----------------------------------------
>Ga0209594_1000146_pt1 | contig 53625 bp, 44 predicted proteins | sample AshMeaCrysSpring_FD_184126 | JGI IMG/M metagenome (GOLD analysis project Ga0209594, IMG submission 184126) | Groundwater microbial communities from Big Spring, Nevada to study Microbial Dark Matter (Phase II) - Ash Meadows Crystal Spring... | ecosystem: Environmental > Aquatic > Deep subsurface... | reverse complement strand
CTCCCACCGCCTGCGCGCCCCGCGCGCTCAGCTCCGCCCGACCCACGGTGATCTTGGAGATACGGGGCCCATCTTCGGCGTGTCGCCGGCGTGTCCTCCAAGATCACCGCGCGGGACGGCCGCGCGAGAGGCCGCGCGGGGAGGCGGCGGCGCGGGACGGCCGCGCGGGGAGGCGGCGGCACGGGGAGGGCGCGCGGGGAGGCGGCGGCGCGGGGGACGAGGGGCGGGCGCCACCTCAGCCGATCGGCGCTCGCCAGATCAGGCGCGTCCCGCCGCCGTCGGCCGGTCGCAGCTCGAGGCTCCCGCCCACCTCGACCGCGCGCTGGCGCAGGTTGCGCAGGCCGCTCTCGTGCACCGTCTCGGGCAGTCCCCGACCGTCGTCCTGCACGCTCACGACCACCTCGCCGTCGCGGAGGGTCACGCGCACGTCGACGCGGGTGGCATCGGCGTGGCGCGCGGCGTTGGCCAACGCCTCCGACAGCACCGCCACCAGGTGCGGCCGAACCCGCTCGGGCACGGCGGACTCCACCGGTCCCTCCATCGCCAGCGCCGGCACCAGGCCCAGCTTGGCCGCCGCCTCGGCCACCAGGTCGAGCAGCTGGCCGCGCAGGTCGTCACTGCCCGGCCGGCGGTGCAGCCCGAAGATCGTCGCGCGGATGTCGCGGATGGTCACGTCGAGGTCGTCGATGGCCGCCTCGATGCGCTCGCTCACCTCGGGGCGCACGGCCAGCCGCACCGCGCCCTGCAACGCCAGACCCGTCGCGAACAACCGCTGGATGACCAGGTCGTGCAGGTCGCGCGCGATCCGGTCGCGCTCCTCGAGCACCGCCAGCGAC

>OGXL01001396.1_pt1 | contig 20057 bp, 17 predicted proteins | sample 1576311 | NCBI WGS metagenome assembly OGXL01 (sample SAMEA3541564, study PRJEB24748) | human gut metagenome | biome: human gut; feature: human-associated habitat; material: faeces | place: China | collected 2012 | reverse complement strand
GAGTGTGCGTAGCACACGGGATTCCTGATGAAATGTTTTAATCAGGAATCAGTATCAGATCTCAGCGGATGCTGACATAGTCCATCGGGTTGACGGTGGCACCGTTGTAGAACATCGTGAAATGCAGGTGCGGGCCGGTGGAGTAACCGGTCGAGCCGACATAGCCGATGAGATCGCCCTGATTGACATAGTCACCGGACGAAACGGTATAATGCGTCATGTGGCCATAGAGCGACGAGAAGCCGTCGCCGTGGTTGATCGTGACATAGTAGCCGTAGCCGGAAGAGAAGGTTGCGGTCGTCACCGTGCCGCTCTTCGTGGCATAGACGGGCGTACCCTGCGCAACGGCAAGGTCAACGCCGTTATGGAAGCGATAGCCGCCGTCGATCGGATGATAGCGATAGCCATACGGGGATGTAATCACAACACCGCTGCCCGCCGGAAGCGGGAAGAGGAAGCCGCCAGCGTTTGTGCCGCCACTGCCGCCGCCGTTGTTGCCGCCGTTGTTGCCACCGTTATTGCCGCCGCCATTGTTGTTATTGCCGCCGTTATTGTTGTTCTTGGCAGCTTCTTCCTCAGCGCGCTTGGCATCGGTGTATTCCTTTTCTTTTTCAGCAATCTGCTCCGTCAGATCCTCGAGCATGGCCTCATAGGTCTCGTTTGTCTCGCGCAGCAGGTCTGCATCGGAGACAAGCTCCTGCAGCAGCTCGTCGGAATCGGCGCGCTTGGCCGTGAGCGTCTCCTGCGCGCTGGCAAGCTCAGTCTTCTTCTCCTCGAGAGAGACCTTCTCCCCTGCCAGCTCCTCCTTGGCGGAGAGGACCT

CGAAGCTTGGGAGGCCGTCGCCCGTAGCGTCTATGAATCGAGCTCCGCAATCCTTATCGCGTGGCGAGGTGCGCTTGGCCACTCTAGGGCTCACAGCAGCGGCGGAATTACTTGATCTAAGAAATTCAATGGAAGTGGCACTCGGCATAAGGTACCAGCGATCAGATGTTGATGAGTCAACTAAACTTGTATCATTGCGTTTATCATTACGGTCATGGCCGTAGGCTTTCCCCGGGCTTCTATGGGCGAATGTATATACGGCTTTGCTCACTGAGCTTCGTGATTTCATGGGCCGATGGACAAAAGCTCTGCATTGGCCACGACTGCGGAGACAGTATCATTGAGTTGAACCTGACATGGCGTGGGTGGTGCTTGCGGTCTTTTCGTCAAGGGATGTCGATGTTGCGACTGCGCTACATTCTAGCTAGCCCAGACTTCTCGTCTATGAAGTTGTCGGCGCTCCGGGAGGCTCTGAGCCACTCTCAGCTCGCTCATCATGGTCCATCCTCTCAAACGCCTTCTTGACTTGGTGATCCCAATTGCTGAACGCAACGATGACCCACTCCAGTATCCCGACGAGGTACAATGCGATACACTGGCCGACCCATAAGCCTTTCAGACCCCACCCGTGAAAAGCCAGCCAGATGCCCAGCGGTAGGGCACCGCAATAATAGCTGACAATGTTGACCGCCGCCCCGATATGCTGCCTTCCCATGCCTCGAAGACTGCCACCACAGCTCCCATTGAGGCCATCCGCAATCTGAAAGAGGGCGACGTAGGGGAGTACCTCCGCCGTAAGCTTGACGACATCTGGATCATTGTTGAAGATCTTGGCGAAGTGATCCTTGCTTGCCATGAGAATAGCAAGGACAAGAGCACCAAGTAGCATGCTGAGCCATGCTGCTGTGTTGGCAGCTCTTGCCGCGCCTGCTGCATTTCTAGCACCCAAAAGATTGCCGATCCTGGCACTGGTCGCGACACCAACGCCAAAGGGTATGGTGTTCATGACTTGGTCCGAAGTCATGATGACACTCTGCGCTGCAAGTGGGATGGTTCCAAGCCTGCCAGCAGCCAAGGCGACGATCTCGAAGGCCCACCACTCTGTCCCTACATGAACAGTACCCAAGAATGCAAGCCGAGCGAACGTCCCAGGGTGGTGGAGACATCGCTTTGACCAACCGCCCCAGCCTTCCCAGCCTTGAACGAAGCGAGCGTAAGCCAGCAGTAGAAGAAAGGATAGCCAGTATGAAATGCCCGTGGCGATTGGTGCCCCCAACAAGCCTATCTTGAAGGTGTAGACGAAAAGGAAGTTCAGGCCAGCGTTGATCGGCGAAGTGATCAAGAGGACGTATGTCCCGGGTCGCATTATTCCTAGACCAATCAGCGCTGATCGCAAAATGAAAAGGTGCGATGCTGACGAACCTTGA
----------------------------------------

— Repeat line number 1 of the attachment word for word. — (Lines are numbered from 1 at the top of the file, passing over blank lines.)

>Ga0209594_1000146_pt1 | contig 53625 bp, 44 predicted proteins | sample AshMeaCrysSpring_FD_184126 | JGI IMG/M metagenome (GOLD analysis project Ga0209594, IMG submission 184126) | Groundwater microbial communities from Big Spring, Nevada to study Microbial Dark Matter (Phase II) - Ash Meadows Crystal Spring... | ecosystem: Environmental > Aquatic > Deep subsurface... | reverse complement strand